This wouldn’t be the first time I have seen my boys enthusiastically share information with tour guides and others whom we meet in our travels. Yet it was during our time in Italy, and again during our recent trip to Acadia, that I was left convinced that we were ready for homeschooling.

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The Best of Venice, Italy’s Floating City

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The first time I went to Venice was in the middle of summer and it was awful.

The humidity was debilitating, the heat at the turn at every corner seemed like a punch in the stomach. Though I appreciated its uniqueness, and enjoyed being there with my son, I did not really appreciate it for all it was.

My second trip, in early Spring, was a completely different experience. Days were a comfortable warmth, with a cool chill wave every so often. The skies were clear and though there are always tourists in Venice, there were pockets where we could totally avoid them and enjoy the scene.

Last time I visited, I was in and out in 24 hours. This time we stayed around for a few days. The combination of weather, slow pace, and low tourist season made it fun to explore and understand why so many people walk away completely in love.

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A day in The City of Love, Verona, Italy

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Two hours from Milan and Venice, and only a little more than an hour from Brescia, where we were staying, is the city of Verona, best known for being the home of Shakespeare’s Romeo and Juliet. Juliet’s House will be the place you will want to visit first upon arrival (though doors to the museum don’t typically open till mid-morning). Even when we arrived to the city early on a weekday morning, a mop of tourists had already gathered in the courtyard of where the real-life Cappello family once lived. There’s a statue of Juliet at the foreground where people wait in line to grab her bronze breast because supposedly it makes the one doing so lucky in love. My husband and I passed on this chance, confident that we were going to be OK either way. Watching people anxiously line up to do so, with women as well as men happily posing for photos with the boob of a statue in their hand was, however, the comical introduction to our day in Italy’s City of Love.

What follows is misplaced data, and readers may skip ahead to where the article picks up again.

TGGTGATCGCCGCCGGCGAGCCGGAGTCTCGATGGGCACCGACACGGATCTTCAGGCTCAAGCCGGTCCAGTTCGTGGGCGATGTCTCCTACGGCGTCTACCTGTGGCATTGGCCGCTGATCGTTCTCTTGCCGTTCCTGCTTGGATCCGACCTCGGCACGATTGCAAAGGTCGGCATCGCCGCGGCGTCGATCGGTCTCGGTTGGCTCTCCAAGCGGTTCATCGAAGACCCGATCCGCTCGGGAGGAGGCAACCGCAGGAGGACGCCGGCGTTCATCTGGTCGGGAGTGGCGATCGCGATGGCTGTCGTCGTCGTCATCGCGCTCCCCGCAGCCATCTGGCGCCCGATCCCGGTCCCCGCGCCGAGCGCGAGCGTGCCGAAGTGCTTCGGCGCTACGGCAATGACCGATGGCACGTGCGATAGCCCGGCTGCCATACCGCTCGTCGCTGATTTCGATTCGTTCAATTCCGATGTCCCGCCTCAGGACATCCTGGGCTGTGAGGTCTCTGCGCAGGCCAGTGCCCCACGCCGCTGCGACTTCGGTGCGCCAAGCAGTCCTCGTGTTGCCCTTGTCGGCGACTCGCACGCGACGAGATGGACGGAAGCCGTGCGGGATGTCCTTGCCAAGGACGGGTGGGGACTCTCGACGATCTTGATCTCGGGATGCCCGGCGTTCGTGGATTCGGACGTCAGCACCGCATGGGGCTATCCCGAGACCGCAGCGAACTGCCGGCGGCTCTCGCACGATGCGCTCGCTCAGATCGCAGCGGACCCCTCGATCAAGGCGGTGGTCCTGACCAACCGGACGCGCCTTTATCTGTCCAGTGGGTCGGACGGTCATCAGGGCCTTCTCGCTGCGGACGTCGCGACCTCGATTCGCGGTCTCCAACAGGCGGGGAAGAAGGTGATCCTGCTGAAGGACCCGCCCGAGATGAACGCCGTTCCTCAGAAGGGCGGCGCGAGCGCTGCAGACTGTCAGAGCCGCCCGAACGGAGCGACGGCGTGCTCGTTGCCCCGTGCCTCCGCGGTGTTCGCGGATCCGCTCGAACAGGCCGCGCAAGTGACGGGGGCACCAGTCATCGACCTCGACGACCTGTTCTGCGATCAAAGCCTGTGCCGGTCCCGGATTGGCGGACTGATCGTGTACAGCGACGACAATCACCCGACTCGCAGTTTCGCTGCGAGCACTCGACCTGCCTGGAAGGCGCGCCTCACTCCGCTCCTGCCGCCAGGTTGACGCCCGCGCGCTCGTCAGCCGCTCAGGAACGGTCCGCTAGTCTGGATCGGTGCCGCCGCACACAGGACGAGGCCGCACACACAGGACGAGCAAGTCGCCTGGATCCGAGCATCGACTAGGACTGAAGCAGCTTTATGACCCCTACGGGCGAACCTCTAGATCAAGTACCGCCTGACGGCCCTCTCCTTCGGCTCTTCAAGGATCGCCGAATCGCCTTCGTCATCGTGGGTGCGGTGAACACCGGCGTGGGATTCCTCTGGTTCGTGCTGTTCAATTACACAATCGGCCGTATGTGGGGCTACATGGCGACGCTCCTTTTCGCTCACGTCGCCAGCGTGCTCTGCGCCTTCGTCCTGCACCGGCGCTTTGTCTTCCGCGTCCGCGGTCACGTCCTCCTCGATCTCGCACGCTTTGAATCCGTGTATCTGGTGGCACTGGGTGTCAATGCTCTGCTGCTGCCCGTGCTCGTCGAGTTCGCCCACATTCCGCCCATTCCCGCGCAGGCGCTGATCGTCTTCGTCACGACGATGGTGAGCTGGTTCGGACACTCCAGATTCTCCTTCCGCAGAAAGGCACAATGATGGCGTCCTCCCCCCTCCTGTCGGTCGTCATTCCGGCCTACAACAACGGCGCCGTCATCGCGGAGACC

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Three beautiful days in Brescia, Italy

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One of the greatest gifts I received as a young traveler to Italy was the opportunity to learn about Brescia. Brescia is about an hour and a half from Milan, in the region of Lombardy. Not many people I have spoken to about my time there as a young adult know where Brescia is, much less even heard of it. It has always been for me, especially as my intro to Italy, a secret paradise, my own little haven. Though the distance from Milan is short, it feels like it is worlds away. Brescia, considered one of the most ancient cities in Italy, is a favorite just as Northern Italy remains my favorite area of the entire country to visit.

I also have family there, which might influence it all a bit too, and it was a wonderful experience for me to return to such a special place in my heart with a husband and kids in tow. I spent the first few hours in complete awe of the fact that this was a moment when my past and present were coming together in the most beautiful way possible. 

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Weekend Getaway to Los Cabos, Mexico

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After several trips to really cold destinations, I needed an escape to somewhere warm. I didn’t realize how much I needed this escape until I arrived to the warmth of Los Cabos, Mexico. When I arrived to San José del Cabo airport I felt the weight of winter, or maybe it was the many layers of clothing, lifted off my shoulders. The beautiful sound of Spanish filled the air, sprinkled with the English of the many tourists that visit here regularly. In a weekend’s time, I would get to enjoy two very different hotel experiences and lots of sunshine.

The airport is a direct 5-hour flight from New York and Newark airports, though the area is mostly visited by residents in the nearby Arizona and California states. The airport is easy to navigate – though it’s important to remember to stay clear of the aggressive vendors right outside the security doors before you exit the airport. I really can’t stress this enough. It’s best to book your car service/shuttle through your hotel reservation, all of which will be waiting for you outside of the airport, not before (regardless of what any vendor there will say). Avoid being tricked into sitting through a timeshare presentation and you should be OK to start your vacation.